The Federal Aviation Administration has proposed a new set of regulations for controlling the use of drones, which would allow for some (but not all) commercial use. It includes rules for licensing pilots of those drones.
Back in January, Tijuana police were surprised by a drone crash just South of the U.S. border. It contained six pounds of crystal meth, which was too heavy for the small drone to carry for any significant length of time. It led to a seizure of nearly $50,000 worth of the drug, and alerted authorities to a new potential form of transport that could become commonplace.
With that in mind, and with companies like Amazon claiming to want to use drones for their delivery systems, it is high time the FAA came up with a set of guidelines. Though the call has been happening for quite some time, it was only this week that they released their official proposed rules.
Much of the rules look at when and where drones can be flown. For example, no one can fly a commercial drone anywhere near an airport, or within a regulated flight path. They cannot be piloted at night, or under any kind of reckless conditions (such as while using alcohol or drugs).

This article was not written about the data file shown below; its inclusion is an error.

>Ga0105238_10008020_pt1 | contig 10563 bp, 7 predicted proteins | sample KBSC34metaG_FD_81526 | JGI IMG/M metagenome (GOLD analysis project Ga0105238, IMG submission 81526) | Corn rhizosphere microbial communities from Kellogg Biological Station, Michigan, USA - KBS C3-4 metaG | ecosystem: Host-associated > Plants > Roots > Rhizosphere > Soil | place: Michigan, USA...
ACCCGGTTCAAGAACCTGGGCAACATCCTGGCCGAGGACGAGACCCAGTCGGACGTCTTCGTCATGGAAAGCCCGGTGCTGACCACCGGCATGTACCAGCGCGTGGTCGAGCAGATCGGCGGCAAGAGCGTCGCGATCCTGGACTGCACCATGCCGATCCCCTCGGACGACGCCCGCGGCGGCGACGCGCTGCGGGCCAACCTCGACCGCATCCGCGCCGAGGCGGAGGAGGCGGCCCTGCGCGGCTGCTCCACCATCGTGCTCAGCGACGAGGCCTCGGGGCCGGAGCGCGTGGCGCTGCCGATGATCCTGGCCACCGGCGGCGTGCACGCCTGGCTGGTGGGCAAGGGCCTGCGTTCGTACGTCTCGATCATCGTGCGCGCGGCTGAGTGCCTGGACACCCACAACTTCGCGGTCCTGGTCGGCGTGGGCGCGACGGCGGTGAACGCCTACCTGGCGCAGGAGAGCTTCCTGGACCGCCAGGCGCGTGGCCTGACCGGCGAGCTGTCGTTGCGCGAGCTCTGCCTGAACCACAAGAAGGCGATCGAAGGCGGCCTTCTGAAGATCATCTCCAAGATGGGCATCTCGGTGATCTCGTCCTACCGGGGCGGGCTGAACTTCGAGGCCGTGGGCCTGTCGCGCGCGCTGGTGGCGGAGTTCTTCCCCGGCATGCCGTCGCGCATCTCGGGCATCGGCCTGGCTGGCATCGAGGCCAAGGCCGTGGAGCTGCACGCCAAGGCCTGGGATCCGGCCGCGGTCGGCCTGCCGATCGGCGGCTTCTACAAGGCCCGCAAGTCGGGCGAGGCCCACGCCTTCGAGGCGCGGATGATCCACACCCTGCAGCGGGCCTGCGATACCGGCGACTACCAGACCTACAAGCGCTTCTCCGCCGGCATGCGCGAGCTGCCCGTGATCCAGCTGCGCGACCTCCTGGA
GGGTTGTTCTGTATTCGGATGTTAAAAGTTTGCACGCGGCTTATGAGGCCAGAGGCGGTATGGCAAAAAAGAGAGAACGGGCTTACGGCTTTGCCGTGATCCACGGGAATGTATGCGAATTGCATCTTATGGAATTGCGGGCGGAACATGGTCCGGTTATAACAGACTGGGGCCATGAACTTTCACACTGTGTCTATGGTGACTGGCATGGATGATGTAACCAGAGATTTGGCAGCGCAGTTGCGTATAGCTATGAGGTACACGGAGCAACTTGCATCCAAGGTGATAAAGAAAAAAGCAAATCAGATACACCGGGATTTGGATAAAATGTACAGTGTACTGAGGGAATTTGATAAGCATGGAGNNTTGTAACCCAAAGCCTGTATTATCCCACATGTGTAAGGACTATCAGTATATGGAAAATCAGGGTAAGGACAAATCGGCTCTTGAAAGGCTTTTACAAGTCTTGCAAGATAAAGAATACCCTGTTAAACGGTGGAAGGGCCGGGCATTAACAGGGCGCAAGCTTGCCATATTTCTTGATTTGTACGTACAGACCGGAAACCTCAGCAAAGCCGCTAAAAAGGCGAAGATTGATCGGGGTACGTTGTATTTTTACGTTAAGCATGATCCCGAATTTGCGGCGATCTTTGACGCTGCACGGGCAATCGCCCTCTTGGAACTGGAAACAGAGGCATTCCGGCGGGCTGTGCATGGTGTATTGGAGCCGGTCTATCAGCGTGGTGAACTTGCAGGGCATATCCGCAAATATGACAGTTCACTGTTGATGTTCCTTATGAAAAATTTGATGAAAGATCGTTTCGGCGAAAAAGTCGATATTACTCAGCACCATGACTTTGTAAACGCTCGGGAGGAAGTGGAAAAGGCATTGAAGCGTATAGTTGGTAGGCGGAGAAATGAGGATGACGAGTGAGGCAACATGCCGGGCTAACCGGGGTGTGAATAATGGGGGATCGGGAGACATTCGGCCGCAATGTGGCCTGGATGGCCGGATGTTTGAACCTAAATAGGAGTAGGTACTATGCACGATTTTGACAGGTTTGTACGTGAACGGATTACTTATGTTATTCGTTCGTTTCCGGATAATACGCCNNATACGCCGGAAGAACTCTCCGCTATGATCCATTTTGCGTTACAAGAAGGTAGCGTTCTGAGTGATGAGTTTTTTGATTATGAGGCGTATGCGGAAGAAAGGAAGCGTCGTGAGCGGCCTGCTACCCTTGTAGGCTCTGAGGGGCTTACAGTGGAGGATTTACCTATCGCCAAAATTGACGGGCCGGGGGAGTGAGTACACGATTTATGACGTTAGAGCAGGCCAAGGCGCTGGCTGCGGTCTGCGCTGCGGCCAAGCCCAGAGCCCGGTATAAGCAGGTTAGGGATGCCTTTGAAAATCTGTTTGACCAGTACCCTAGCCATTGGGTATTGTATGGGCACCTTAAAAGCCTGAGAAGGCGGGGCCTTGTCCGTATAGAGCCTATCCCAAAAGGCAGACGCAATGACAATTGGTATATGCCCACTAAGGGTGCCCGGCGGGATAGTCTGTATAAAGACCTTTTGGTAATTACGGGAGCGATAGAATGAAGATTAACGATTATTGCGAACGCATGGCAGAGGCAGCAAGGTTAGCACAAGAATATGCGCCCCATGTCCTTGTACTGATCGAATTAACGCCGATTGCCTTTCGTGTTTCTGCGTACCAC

Pilots are not required to perform a practical exam for licensing, but they have to be cleared through a safety course and an annual test that proves their knowledge and expertise. A rather lax approach that has to do more with regulations on the drones themselves.
All drones are small, and can only carry up to 55 lbs if over unpopulated areas, or 4.4 pounds for special category drones that can go over people. They are not allowed to go over 500 feet, and no faster than 100 mph.
There are already concerns over these regulations being offered. First of all, you only have to be 17 to take the proper testing. While everyone offered a test has to be vetted by the TSA, it isn’t a very stringent form of authorization. Privacy isn’t covered at all, and it would be simple enough for people to use drones to spy on others, even on a small scale.
But it is a first step into a technology that is just becoming a public issue over the last couple of years. Hopefully with time, they will come up with a better standard to regulate it. Until then, keep an eye out for falling bags of drugs!